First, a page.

A report prepared by a group of civil society organisations has painted a bleak picture of governance and social justice in the country.
New Delhi: While the Narendra Modi government plans to hold a 20-day PR extravaganza called “MODI fest” to celebrate three years of their government, not everyone seems to share their enthusiasm. An anthology of essays from 59 experts coordinated by the Wada Na Todo Abhiyan (WNTA), a civil society initiative, paints a bleak picture of governance and the state of justice in India. The report, called ‘Citizens’ Report on the Third Year of the NDA Government 2017 – Promises and Reality’, was released on May 24 in New Delhi. The foreword of the report describes it as “a Civil Society initiative reviewing government promises and performance with special focus on the elimination of poverty, discrimination and social exclusion.” Over 4,000 organisations and individuals from across India come under the WNTA umbrella.
The report was released by eminent members of civil society including Ramon Magsaysay award winner Bezwada Wilson, RTI activist Anjali Bhardwaj, journalist Urmilesh and others. Most of the speakers attacked the government for not living up to their slogan of ‘Sabka sath sabka vikas’ and condemned the increasing instances of atrocities against minorities. They also pointed out the failures of the government in creating jobs, the dilution of the RTI Act and various other unsuccessful policy measures, including the “disastrous” effects of demonetisation on the most deprived citizens of the country. Pamela Philipose, public editor of The Wire, talked about how most of the media has been painting a rosy picture of the government and said that the media today is not just bending or crawling, but has stooped to much worse. Wilson was the first from the panel to take the dais and strongly condemned the frequent instances of lynching around the country. The rest of the speakers elaborated on the report. Here are some key takeaways on important sectors mentioned in the report.
In his essay ‘A story of missed deadlines and failed promises’, Amit Narkar, the executive director of the National Centre for Advocacy studies, points out that the status of the process of drafting a new education policy, promised by Modi, is still shrouded in mystery. He further says that the committee which was constituted for this purpose, the Committee for Evolution of the New Education Policy, does not include a single educationist. The report that the committee drafted and submitted to the Ministry of Human Resource Development has not officially reached the government yet.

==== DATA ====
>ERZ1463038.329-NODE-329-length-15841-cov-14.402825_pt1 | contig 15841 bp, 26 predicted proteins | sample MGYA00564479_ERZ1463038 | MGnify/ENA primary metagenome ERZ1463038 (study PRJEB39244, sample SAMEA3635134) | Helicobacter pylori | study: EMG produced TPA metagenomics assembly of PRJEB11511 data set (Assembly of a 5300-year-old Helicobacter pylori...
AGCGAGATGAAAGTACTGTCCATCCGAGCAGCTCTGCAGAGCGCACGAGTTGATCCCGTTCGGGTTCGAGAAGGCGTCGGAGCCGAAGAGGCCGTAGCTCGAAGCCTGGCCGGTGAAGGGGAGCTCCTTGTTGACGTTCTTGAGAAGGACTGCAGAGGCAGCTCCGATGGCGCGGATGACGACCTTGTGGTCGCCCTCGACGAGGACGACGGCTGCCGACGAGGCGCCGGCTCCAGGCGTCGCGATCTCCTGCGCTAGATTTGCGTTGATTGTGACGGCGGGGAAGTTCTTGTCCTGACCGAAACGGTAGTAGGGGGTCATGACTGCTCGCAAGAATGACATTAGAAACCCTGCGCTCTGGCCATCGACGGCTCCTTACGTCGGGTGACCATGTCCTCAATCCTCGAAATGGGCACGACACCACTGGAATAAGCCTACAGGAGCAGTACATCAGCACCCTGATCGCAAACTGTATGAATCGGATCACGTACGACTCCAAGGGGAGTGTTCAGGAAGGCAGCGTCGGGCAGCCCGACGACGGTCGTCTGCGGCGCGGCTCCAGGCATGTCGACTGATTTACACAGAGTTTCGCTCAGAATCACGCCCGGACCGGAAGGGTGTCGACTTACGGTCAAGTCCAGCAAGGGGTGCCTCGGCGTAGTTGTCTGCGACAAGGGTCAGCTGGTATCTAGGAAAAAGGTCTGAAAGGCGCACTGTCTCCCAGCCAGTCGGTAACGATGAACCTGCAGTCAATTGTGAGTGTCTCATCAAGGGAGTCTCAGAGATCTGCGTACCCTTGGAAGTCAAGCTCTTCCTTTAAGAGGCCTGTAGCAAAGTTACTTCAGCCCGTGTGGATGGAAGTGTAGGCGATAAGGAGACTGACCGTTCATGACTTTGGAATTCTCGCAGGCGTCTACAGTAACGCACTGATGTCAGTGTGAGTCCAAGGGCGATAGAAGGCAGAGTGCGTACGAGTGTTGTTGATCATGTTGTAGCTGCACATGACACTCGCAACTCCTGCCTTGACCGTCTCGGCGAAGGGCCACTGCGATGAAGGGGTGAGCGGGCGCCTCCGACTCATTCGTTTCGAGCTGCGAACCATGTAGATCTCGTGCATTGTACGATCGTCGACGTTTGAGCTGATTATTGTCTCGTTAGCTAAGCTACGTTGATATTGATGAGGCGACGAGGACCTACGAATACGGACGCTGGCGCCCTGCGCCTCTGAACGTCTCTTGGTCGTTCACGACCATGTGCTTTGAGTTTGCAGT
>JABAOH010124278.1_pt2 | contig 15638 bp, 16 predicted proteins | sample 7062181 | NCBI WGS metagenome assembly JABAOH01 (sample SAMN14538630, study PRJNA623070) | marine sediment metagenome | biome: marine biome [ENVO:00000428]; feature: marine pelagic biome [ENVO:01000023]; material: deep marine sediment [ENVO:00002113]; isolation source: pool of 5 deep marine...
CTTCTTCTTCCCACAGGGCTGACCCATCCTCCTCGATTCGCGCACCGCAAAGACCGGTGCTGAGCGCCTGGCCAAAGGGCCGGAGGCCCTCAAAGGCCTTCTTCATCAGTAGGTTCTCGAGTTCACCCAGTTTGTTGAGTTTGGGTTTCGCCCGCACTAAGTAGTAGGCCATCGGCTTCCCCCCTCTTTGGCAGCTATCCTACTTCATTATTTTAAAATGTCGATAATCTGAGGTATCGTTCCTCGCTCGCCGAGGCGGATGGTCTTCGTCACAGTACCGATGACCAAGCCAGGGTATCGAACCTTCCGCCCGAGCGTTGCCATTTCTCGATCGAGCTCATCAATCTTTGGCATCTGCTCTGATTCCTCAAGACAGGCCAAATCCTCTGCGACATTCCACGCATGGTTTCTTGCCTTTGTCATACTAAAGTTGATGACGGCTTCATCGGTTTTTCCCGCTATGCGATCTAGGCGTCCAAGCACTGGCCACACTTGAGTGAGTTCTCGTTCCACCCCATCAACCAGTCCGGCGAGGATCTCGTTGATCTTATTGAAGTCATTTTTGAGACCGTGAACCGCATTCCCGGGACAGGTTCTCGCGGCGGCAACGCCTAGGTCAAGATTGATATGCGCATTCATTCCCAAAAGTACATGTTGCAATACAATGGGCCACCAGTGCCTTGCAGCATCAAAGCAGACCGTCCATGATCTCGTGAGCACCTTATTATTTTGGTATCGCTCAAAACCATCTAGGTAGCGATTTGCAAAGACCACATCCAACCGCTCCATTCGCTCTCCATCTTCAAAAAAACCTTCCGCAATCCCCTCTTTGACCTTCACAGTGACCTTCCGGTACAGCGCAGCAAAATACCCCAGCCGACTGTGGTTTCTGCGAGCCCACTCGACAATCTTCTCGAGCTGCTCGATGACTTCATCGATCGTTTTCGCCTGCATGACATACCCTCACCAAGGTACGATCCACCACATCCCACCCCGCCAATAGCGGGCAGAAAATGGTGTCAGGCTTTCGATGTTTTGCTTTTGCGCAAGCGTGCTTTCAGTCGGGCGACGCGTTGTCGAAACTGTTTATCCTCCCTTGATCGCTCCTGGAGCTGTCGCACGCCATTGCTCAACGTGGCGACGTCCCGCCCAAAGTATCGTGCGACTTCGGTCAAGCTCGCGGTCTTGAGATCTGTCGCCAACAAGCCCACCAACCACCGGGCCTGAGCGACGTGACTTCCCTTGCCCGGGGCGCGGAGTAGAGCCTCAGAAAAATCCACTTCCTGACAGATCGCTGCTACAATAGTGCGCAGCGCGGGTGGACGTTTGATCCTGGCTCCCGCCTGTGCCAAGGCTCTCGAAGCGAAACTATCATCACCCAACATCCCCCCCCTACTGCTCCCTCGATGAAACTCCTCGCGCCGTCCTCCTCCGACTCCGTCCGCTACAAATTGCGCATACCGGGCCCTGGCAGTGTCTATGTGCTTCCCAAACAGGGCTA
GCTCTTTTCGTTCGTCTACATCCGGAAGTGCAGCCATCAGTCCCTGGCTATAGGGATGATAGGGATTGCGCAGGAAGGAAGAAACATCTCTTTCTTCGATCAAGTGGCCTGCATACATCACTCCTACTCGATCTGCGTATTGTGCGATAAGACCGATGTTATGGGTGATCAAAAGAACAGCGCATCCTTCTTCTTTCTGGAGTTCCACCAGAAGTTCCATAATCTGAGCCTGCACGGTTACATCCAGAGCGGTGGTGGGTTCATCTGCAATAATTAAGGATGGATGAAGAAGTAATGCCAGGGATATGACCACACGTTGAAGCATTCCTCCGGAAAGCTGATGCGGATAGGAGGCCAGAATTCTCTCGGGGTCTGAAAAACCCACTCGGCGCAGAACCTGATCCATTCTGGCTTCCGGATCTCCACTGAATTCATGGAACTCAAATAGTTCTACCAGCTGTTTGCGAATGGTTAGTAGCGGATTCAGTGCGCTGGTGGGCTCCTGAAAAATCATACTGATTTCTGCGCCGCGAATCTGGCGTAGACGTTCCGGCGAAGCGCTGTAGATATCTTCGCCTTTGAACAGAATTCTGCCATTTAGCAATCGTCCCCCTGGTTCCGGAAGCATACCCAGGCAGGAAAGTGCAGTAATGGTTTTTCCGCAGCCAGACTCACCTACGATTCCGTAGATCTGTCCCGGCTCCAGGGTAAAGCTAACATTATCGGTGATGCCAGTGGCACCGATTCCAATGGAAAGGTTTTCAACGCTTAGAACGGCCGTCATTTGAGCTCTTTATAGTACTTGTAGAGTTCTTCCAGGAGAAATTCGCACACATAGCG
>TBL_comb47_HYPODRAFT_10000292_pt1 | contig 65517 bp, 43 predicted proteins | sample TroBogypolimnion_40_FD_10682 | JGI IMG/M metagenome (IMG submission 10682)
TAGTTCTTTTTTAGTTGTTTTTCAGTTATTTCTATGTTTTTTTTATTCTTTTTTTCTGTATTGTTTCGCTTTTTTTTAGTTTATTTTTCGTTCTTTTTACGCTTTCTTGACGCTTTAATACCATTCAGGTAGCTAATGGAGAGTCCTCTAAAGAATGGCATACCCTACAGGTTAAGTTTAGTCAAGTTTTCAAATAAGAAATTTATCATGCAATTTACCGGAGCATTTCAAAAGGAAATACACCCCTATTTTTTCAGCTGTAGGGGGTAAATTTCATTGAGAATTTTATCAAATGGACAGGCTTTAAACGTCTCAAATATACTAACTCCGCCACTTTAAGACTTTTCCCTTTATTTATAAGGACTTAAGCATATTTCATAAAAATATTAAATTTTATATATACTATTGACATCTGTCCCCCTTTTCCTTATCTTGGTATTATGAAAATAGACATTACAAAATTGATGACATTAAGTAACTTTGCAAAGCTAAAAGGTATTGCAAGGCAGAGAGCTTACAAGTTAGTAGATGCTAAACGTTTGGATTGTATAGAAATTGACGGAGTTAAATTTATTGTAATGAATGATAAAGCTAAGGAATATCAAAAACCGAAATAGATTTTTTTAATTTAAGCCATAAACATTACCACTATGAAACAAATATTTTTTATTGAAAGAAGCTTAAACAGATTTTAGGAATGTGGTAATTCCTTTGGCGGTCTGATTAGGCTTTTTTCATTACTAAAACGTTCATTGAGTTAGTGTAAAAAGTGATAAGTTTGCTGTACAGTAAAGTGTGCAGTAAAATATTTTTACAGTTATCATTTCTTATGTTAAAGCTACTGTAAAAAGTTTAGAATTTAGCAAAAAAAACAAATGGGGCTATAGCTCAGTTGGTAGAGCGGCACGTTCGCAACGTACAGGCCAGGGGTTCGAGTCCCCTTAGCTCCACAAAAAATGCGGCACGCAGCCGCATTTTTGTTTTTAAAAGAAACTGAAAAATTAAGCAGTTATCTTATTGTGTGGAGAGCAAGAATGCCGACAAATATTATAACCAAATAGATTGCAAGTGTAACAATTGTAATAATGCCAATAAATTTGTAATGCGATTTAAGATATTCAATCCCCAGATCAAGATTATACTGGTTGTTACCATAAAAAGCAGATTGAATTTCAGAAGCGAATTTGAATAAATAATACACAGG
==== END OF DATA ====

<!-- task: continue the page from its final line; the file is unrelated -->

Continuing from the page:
Ambarish Rai, education rights activist and national convener of the Right to Education Forum, writes that the Budget allocation towards education remains poor, with the amount actually dropping from 2.44% of the Union Budget in 2015-16 to 2.19% in 2016-2017. Rai has also written about the severe lack of resources in the education sector, with five lakh vacancies of teachers in government primary schools and 10% of schools being managed by just one teacher.
E. Premdas Pinto, public health practitioner and human rights advocate, analyses the situation of healthcare in his essay ‘Health policies sans political will’. Apart from pointing out the “abysmal” Budget allocation to the healthcare sector, with this year’s allocation standing at 1.2% of the GDP, Pinto also writes about the “enhanced emphasis on privatization” in healthcare. According to him, the emphasis on insurance and private sector engagement has been readily accepted and forms the background for the National Health Policy 2017.
Pinto further writes that some states under the BJP rule, such as Rajasthan, Assam and Haryana, have enacted stringent rules when it comes to providing healthcare benefits to the poor. In addition to that, the proposed draft Labour Code on Social Security and Welfare “disentitles” women with more than two children to the maternity benefits which were provided under the Maternity Benefits Act, 1961.
Calling employment creation one of the most spectacular failures of the Modi government, Harsh Mander, writer and human rights activist, analyses the situation of employment in his essay titled ‘Jobless Growth’. Mander refers to the quarterly report on Changes in Employment in Selected Sectors, conducted by the Labour and Employment Bureau, and writes that employment even in the most labour-intensive sectors of the economy plummeted to a “mind numbing” low of 135,000 jobs in 2015. This figure, against the fact that over one million people join the workforce every month, indicates that barely 0.01% of new workers actually managed to find work in that period. Mander also writes about migrant workers, an estimated 12.24 million people who seek work for 2-6 months annually.
RTI activist and co-convener of the National Campaign for People’s Right to Information Anjali Bhardwaj writes about the “contentious” amendments proposed to the rules of the RTI act in her essay ‘The jumla of Bhrashtachar-mukt Bharat’. The proposed amendment that she writes about is the provision for the withdrawal of appeals and closure of proceedings upon the death of the appellant. According to Bhardwaj, this provision will be instrumental in silencing the information seekers through coercion or physical harm. She further points out that the NDA government has failed to implement the Whistle Blower Protection Act, which was passed by parliament more than three years ago.
The WNTA has been conducting annual reviews of the government’s performance since 2005.